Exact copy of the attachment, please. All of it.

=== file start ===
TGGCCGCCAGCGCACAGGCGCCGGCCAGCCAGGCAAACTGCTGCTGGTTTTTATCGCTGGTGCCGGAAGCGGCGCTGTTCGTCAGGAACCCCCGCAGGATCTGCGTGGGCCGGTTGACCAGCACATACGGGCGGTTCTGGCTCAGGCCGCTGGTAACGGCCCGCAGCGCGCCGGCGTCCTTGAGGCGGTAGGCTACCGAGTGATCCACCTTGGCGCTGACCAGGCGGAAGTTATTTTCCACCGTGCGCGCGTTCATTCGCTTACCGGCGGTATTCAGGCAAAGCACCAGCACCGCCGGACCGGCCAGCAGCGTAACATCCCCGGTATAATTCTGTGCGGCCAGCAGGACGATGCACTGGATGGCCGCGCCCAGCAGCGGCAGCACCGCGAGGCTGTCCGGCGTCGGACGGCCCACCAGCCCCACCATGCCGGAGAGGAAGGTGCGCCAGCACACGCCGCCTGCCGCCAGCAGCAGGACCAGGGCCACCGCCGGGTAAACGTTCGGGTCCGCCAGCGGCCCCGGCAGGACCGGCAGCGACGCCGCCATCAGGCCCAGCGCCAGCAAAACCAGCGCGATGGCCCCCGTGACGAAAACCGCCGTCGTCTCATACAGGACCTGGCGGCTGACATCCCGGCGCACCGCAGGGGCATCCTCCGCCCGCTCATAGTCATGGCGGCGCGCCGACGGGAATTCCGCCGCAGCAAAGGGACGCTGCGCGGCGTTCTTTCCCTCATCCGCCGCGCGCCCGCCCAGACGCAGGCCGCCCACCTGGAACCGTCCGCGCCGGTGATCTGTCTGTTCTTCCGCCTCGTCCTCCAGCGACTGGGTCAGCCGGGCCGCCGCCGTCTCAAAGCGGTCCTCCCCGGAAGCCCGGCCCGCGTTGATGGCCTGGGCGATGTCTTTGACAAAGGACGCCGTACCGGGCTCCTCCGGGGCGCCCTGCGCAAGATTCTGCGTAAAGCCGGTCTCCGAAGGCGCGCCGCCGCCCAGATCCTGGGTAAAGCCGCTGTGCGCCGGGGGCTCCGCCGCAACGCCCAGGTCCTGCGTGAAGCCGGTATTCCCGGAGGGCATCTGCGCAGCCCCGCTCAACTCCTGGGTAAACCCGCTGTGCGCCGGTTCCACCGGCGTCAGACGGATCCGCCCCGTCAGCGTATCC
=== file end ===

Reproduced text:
TGGCCGCCAGCGCACAGGCGCCGGCCAGCCAGGCAAACTGCTGCTGGTTTTTATCGCTGGTGCCGGAAGCGGCGCTGTTCGTCAGGAACCCCCGCAGGATCTGCGTGGGCCGGTTGACCAGCACATACGGGCGGTTCTGGCTCAGGCCGCTGGTAACGGCCCGCAGCGCGCCGGCGTCCTTGAGGCGGTAGGCTACCGAGTGATCCACCTTGGCGCTGACCAGGCGGAAGTTATTTTCCACCGTGCGCGCGTTCATTCGCTTACCGGCGGTATTCAGGCAAAGCACCAGCACCGCCGGACCGGCCAGCAGCGTAACATCCCCGGTATAATTCTGTGCGGCCAGCAGGACGATGCACTGGATGGCCGCGCCCAGCAGCGGCAGCACCGCGAGGCTGTCCGGCGTCGGACGGCCCACCAGCCCCACCATGCCGGAGAGGAAGGTGCGCCAGCACACGCCGCCTGCCGCCAGCAGCAGGACCAGGGCCACCGCCGGGTAAACGTTCGGGTCCGCCAGCGGCCCCGGCAGGACCGGCAGCGACGCCGCCATCAGGCCCAGCGCCAGCAAAACCAGCGCGATGGCCCCCGTGACGAAAACCGCCGTCGTCTCATACAGGACCTGGCGGCTGACATCCCGGCGCACCGCAGGGGCATCCTCCGCCCGCTCATAGTCATGGCGGCGCGCCGACGGGAATTCCGCCGCAGCAAAGGGACGCTGCGCGGCGTTCTTTCCCTCATCCGCCGCGCGCCCGCCCAGACGCAGGCCGCCCACCTGGAACCGTCCGCGCCGGTGATCTGTCTGTTCTTCCGCCTCGTCCTCCAGCGACTGGGTCAGCCGGGCCGCCGCCGTCTCAAAGCGGTCCTCCCCGGAAGCCCGGCCCGCGTTGATGGCCTGGGCGATGTCTTTGACAAAGGACGCCGTACCGGGCTCCTCCGGGGCGCCCTGCGCAAGATTCTGCGTAAAGCCGGTCTCCGAAGGCGCGCCGCCGCCCAGATCCTGGGTAAAGCCGCTGTGCGCCGGGGGCTCCGCCGCAACGCCCAGGTCCTGCGTGAAGCCGGTATTCCCGGAGGGCATCTGCGCAGCCCCGCTCAACTCCTGGGTAAACCCGCTGTGCGCCGGTTCCACCGGCGTCAGACGGATCCGCCCCGTCAGCGTATCC